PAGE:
Douglas Reed was born on September 18, 1981, in Albuquerque, New Mexico. His father, Steven Reed, was an accountant who owned a moderately successful local firm. His mother worked part-time as a social worker.
As an only child with a precocious personality, Douglas spent most of his childhood alone. He became self-sufficient at an early age, learning to take care of himself while his parents were away at work, due to an uncanny ability to drive away all his babysitters.
Among Douglas' many talents was a keen intelligence that led his parents to enroll him in advanced private schools until his senior year of high school. Even then, he skipped two grades and graduated valedictorian at the age of sixteen.
Douglas went on to attend Berkeley University on a full-ride scholarship, where he spent four years triple-majoring in English Literature, Creative Writing, and Classics. Long, hot New Mexico summers shut indoors with nothing but books for company had given rise to a fervent affinity for reading and writing.
In 2002, Douglas entered the prestigious English Literature PhD program at Berkeley. Five years later, his dissertation on the stylistic disparities between 19th-century British and American literature through the varying uses of identical motifs earned him a doctorate degree. He remained at the university as an assistant professor and post-doc research fellow until 2009, when a minor scandal involving Douglas and one of his colleagues forced his resignation.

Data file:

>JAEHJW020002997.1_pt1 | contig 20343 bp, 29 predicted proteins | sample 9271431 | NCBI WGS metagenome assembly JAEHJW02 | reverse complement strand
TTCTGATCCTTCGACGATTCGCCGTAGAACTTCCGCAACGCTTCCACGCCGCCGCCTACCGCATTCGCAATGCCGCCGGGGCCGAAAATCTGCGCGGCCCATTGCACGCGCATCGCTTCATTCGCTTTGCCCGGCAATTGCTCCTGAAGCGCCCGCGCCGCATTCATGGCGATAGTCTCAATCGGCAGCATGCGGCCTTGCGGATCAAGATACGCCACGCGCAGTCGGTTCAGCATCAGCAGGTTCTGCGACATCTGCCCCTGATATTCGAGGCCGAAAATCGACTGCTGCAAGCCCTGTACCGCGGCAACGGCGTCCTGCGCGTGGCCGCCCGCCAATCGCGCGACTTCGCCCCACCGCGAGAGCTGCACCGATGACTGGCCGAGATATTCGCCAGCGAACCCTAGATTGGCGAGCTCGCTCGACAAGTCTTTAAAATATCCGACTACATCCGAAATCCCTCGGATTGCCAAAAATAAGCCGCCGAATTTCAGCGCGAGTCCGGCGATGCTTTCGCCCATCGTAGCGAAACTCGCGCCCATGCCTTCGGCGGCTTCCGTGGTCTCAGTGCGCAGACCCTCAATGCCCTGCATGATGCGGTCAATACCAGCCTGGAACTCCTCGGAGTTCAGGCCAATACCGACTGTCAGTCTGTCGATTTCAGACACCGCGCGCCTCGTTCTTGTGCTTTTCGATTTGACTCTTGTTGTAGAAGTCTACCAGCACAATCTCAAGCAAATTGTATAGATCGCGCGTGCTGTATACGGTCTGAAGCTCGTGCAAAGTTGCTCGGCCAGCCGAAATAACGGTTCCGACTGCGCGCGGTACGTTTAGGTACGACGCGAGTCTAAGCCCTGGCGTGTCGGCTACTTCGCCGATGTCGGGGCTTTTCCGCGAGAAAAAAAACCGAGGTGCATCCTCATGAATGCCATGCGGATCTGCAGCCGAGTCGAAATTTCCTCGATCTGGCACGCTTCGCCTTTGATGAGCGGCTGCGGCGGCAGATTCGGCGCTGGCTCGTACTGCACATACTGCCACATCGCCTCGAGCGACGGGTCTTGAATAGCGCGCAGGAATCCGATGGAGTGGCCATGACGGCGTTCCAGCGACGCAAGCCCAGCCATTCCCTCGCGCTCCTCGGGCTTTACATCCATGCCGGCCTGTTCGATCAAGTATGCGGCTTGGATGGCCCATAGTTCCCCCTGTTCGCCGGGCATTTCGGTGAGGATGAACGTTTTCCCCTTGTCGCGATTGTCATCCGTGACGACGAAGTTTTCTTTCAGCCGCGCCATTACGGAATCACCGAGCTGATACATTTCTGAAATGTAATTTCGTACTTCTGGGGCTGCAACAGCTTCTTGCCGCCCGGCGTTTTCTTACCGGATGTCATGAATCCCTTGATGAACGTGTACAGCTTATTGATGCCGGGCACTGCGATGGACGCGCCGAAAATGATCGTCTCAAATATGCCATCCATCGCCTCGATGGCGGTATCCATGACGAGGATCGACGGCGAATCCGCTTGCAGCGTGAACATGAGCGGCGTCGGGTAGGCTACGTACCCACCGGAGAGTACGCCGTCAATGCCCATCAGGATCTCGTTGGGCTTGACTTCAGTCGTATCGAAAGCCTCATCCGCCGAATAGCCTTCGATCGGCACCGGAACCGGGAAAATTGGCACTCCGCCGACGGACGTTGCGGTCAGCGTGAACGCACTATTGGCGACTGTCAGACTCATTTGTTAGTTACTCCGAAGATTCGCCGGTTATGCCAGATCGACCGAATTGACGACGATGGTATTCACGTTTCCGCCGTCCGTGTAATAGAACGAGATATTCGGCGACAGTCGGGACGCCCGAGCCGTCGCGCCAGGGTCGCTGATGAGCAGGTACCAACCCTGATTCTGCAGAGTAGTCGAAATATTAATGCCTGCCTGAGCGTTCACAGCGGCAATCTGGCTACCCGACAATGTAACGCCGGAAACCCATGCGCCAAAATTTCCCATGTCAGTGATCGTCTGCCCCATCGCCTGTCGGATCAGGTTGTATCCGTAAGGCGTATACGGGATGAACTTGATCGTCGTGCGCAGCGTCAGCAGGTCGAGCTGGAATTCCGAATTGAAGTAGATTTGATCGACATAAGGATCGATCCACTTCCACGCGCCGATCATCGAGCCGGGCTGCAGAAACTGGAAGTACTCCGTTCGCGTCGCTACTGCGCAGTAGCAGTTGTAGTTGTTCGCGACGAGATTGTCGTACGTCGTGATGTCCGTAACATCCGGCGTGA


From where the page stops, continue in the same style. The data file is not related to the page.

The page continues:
Douglas recovered almost immediately by accepting an adjunct professorship at the University of Mississippi. His innovative research and popularity as a lecturer resulted in a promotion to tenure-track associate professor in 2012.
Opinions on Douglas Reed's image and personality are widely split. A former mentor appraised him as "one of the most brilliant minds in the field today," and students commend him as an "amazing professor." On the other hand, colleagues have referred to him as "a brazen ladder-climber" and "a pompous, ungrateful wretch." There have also been widely circulated rumors of his frequent dalliances with several different women.
At the time of his death, Douglas had been working with other University of Mississippi faculty as a committee member in the 2013 Faulkner and Yoknapatawpha Conference. His body was found on the morning of July 22, 2013, in at meeting room at the Yoknapatawpha County Conference Center.